As one visits the mathematical puzzles and conjectures, what value these insights to the physics or our universe if we did not see things in this way? As artifacts of some other kind of geometrical thinking that we could then apply it to how we see the micro-perspective and macro-perspective working within the Quantum or cosmological realms?
So abstract and foreign to our eyes that we let it escape our attention while we talk about all our theoretical points of view and divergences from what is symmetrical?
In the past, new scientific discoveries, strange finds, and striking pieces of original artwork were greeted with awe and wonder. It became popular during the Renaissance to build a “cabinet of curiosities” to display a private collection of art and natural objects of which the owner was extremely proud. These groups of objects were at first housed in an actual cabinet or ornate piece of furniture, known as Wunderkammern or Wunderkabinetts. They are simultaneously pieces of furniture and the collections of items within them.
In the exhibits of these early Wunderkammern, owners might display strange, beautiful, mysterious, and precious marvels like starfish, monkey teeth, alligator skins, phosphorescent minerals, Indian canoes, Egyptian figurines, and “unicorn tails.” Rich art patrons would display their new art acquisitions in the intimate backdrop of a prized spot in an ornate carved cabinet. At Kensington castle, Sir Walter Cope is said to have displayed, “holy relics from a Spanish ship; earthen pitchers and porcelain from China; a Madonna made of feathers; a back-scratcher; a Javanese costume, Arabian coats; the horn and tail of a rhinoceros; the baubles and bells of Henry VIII’s fool; and a Turkish emperor’s golden seal.” The collections demonstrated manmade wonders and the diversity of God’s creations as well as a fascination with new scientific approaches to the study of natural phenomena. Each collection’s commitment to miscellany dependended on the idiosyncratic interests of the collector.
So it was again important to bring people back to the ways of geometry working in spaces, that although seemingly detached from our reality is the underlying basis of the physics involved.
Mine is a layman’s perspective so I cannot say for certain that all I write here will be of value. It is up to you whether you think it important or not.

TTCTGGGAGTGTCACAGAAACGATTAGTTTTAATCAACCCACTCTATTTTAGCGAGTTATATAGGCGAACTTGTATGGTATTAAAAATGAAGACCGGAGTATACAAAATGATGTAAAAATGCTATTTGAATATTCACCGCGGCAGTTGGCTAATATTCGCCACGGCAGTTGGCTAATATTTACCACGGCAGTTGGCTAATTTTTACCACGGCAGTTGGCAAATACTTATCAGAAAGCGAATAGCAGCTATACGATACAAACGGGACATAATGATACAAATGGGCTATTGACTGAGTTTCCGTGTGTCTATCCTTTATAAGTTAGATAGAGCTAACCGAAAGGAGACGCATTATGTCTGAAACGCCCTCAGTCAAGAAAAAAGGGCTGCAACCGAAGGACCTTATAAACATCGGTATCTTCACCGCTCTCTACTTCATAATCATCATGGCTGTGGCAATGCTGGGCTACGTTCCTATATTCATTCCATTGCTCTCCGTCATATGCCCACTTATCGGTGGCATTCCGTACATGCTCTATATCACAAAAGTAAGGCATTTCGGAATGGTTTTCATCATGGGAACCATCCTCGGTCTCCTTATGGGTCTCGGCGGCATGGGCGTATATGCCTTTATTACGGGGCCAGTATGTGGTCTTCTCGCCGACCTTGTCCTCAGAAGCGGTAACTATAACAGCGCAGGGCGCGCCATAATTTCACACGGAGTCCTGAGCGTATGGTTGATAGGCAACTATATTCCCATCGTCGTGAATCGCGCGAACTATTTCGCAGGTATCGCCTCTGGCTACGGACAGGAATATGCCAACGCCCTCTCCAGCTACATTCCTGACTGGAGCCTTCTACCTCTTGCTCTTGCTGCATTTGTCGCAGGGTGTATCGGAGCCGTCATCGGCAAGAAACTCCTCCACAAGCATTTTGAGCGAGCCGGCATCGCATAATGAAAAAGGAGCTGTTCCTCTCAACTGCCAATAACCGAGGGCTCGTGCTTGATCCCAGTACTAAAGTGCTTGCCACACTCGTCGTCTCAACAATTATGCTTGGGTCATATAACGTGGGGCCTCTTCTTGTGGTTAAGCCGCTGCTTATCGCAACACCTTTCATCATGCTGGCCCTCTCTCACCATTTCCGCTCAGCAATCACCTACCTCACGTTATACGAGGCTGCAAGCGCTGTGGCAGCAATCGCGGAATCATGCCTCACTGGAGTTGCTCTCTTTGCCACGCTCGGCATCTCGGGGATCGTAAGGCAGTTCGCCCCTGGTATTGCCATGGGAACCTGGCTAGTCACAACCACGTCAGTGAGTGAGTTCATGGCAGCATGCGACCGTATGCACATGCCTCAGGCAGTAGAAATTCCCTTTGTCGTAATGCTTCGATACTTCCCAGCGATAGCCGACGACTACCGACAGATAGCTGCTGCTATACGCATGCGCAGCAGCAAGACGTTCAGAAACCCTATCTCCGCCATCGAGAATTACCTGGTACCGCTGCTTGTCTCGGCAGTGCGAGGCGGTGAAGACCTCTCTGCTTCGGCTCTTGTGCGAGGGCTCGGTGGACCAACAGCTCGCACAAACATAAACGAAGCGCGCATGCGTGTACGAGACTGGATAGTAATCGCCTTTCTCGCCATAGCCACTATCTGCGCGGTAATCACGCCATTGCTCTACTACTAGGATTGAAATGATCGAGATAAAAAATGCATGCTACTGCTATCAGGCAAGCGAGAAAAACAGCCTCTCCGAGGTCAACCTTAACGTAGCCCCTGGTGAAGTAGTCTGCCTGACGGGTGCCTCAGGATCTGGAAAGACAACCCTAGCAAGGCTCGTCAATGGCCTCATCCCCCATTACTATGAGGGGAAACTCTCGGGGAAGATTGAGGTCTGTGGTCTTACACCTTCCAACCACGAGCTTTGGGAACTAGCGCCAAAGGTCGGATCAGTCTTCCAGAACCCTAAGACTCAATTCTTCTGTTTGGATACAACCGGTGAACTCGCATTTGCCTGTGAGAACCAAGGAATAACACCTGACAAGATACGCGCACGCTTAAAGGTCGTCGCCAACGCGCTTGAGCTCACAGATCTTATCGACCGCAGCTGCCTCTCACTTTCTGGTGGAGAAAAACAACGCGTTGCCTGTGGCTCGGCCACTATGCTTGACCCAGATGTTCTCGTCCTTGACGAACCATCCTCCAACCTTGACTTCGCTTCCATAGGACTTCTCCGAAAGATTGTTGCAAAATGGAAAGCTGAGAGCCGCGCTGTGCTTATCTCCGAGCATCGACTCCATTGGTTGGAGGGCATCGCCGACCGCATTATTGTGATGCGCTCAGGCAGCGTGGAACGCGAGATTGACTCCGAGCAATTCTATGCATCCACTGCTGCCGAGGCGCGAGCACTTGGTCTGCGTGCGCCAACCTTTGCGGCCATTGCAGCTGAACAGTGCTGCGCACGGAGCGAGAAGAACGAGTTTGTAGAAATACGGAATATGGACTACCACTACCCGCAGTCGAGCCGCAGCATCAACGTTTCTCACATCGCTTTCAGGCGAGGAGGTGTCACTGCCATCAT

Sylvester’s models lay hidden away for a long time, but recently the Mathematical Institute received a donation to rescue some of them. Four of these were carefully restored by Catherine Kimber of the Ashmolean Museum and now sit in an illuminated glass cabinet in the Institute Common Room.
The Museum when thought in context of “Platonic solids” was some what of a contention when I showed it’s location in early historical context as a artifact.
Shown here are the models in the mathematical wunderkammer located in the Department of Mathematics at the University of Arizona. Like those in most modern mathematics departments, the collection is a combination of locally-made student and faculty projects together with a variety of commercially produced models. Sadly, a century since their Golden Age, many of the models are in disrepair and much of their documentation has been lost. However, some recent detective work, with the help of the Smithsonian Institution in Washington, has helped the department identify models by the American educators W. W. Ross and R. P. Baker in the collection.
Also see here for further thoughts on this
I thought it important to quickly post this so that people understand that “a glass case” can hold many things for inspection, but in this case ,I was referring to the geometrical forms. If any of these form were to show symmetry in action which of these would do so? Sylvestor surfaces?
An attempt in Latex to map these functions from a layman’s perspective. What use if I cannot understand the mathematical language as it is written, yet, I can see “acrobatically” the way geometry works in space?